Christ's Human Birth a Wonderful Thing
Galatians 4:4-5
But when the fullness of the time was come, God sent forth his Son, made of a woman, made under the law,…

"Is it not strange," asked a thoughtful boy one day of his tutor, "is it not strange that St. Paul should tell us that our Saviour was born of a woman? Everybody that I know is born of a woman, and it is hard to see why such a matter should be mentioned at all as if it were remarkable."... There is, it is true, nothing remarkable in this circumstance, if we take human life simply as we find it. For us men to be born of a woman is not merely a rule, it is a rule to which there is no known exception. Since the first parent of our race, no human being has appeared upon this earth who has not owed the debt of existence to the pain and travail of a human mother. The rule holds equally with the wisest, with the strongest, with the saintliest. Millions there have been among the sons of men, who have been also by Divine grace made to become sons of God; millions who have been born again, and thus have seen the kingdom of God; but of these each one was also first born of a human mother. So that we are driven to ask why a circumstance which might have been taken quietly for granted should be invested by the apostle with such prominence in the case of our Saviour Jesus Christ. But observe, the question is whether in His case it could have been taken for granted? If St. Paul mentions it thus emphatically, it is because he, at least, will not at once presume that this is the case. If, indeed, the Christ whom St. Paul loved and served was only a Son of God by grace, while by nature He was only and purely a man, then to have written down that he was "born of a woman" would have been an unmeaning truism. But if, in naming Him, St. Paul is thinking of Being whose nature is such as to make His appearance at all to the eye of sense, and in this visible sphere of things, in a very high degree extraordinary, then to say that He was "born of a woman" is to make an assertion of startling significance. Now, that St. Paul is thinking of such a Being is clear, for when he says, "God sent forth His Son," he used the same word as when, just after, he says, "God sent forth the Spirit of His Son." It is a word which implies, not simply the action of God's providence, placing a created being on the scene of life; it is a word which implies a sending forth from the inmost life, from the depths of Deity itself, of One who shared the essential nature of the Sender.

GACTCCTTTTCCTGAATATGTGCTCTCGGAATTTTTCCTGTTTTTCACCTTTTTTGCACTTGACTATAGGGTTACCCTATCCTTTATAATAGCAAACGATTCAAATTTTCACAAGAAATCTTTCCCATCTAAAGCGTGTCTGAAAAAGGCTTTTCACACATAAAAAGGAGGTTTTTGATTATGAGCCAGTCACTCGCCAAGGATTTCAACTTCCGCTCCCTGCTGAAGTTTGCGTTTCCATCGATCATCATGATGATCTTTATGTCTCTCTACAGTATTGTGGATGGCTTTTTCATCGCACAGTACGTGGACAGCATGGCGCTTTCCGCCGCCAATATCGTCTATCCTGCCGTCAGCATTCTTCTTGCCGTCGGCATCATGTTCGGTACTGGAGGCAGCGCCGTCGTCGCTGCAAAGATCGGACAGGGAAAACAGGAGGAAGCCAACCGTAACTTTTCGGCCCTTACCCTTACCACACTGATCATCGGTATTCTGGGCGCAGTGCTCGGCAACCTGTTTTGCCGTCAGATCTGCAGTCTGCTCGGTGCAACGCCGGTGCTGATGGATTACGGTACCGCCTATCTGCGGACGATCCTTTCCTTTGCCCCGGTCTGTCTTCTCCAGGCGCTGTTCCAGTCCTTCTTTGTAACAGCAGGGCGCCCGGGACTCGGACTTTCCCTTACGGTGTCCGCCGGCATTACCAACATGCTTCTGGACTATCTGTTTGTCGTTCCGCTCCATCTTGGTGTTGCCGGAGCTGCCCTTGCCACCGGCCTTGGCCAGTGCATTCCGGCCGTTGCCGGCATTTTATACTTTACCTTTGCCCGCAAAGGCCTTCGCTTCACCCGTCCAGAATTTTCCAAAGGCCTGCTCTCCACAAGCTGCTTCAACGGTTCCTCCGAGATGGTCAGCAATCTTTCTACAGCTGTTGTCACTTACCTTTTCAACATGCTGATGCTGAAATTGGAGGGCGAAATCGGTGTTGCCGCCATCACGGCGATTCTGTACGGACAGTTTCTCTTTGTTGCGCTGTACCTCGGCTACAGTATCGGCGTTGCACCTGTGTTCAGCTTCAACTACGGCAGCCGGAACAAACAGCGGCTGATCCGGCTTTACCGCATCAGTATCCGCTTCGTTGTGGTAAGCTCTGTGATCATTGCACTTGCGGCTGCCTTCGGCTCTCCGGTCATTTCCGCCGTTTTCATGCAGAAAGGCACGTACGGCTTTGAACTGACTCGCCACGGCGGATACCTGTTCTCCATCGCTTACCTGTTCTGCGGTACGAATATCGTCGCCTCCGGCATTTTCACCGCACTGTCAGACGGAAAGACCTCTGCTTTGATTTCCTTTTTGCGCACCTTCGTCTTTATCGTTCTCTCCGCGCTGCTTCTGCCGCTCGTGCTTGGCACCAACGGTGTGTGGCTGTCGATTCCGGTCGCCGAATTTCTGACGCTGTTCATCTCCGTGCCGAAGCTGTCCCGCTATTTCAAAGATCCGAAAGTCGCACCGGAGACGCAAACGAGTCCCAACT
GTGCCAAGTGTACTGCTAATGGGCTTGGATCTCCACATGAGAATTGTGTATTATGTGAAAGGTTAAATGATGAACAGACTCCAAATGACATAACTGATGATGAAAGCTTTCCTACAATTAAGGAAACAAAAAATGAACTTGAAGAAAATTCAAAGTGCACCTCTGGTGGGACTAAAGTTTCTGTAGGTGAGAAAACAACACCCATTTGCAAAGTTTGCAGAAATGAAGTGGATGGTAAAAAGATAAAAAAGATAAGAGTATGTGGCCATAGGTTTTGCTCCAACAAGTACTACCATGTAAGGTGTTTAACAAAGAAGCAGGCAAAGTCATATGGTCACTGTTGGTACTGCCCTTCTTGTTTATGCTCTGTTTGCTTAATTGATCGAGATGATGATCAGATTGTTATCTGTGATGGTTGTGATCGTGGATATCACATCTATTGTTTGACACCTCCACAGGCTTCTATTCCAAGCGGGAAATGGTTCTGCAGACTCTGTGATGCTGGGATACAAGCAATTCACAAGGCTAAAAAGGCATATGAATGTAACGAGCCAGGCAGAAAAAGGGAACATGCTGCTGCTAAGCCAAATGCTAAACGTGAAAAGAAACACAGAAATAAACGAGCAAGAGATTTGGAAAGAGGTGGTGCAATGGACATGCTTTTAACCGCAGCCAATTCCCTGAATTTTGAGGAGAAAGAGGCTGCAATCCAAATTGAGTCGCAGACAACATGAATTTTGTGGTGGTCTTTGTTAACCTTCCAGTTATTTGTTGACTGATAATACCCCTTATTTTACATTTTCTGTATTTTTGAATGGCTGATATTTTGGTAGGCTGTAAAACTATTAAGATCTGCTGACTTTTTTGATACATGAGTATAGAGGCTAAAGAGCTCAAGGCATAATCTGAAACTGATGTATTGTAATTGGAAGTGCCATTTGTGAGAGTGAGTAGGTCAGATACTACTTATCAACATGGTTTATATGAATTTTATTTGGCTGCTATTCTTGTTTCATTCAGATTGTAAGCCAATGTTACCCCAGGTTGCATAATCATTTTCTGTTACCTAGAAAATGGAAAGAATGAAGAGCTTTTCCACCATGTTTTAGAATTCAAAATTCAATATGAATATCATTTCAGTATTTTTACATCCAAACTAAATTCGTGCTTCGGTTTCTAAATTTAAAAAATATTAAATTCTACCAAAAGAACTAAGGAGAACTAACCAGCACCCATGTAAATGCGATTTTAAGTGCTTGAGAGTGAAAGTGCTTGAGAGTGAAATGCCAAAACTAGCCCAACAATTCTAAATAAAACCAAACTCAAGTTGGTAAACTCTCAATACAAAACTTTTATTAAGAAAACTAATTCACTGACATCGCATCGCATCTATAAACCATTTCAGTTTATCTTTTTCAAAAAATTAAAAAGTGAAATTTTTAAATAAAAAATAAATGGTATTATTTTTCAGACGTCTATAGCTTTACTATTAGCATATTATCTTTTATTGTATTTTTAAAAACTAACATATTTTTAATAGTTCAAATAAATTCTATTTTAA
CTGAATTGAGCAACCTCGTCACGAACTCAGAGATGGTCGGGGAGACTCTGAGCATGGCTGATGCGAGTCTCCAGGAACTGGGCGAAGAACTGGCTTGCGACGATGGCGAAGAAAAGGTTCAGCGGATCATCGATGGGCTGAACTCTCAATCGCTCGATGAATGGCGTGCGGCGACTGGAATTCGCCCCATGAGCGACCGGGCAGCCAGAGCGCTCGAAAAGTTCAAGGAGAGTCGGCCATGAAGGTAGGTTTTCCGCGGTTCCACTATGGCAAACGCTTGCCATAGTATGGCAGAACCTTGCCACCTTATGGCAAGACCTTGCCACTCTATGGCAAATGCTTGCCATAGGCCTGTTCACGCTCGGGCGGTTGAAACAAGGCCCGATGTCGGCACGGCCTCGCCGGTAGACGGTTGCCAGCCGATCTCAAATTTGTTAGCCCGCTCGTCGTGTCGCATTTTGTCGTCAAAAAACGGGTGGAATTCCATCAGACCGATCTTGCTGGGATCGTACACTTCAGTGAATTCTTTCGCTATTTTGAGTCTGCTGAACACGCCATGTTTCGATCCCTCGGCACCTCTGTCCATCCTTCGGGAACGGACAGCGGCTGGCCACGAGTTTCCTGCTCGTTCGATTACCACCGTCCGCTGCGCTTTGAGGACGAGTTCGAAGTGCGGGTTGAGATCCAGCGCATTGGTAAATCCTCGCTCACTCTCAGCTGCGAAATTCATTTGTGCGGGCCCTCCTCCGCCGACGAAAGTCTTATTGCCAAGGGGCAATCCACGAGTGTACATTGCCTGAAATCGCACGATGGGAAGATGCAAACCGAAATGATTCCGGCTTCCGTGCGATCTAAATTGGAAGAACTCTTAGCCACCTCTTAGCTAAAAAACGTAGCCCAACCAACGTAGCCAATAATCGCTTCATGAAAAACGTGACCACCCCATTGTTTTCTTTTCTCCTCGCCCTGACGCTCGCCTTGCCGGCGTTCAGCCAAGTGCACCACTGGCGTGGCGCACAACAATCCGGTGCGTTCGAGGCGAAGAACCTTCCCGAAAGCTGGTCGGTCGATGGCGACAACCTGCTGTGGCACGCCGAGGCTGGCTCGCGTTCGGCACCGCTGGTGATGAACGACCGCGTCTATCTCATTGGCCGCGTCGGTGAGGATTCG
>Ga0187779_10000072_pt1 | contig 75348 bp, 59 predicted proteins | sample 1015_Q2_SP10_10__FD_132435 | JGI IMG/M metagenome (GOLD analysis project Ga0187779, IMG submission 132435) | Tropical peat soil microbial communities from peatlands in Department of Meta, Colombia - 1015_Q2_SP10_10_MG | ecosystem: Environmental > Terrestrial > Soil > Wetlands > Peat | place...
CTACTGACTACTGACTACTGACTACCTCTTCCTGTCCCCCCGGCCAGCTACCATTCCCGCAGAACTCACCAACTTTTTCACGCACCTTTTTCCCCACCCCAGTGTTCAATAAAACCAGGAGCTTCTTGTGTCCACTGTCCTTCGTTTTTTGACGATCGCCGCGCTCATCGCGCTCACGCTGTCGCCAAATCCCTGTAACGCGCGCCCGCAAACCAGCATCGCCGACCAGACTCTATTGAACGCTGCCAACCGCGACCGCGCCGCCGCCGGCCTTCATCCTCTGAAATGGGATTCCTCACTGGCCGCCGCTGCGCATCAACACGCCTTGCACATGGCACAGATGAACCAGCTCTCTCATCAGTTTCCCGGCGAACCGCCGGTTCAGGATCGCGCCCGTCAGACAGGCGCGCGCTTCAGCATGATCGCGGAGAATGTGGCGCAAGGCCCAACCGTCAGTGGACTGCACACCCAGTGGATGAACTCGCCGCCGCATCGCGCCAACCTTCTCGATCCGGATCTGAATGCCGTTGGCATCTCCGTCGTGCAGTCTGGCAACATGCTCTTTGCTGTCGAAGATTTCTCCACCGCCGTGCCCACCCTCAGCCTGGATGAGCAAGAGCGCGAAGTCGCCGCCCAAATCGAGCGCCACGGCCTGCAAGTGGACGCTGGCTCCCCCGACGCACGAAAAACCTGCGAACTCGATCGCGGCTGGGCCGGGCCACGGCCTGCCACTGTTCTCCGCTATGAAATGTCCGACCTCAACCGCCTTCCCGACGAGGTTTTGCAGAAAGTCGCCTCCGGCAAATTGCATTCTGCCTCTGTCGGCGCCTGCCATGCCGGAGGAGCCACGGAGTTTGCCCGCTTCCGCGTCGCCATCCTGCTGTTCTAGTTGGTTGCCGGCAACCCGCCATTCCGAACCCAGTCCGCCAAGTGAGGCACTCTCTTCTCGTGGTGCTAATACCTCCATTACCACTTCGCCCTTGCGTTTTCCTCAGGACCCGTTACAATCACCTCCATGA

(Canon Liddon.)

Parallel Verses
KJV: But when the fulness of the time was come, God sent forth his Son, made of a woman, made under the law,

WEB: But when the fullness of the time came, God sent out his Son, born to a woman, born under the law,

Christ's Birth of a Woman Consecrates Family Life
Top of Page
Top of Page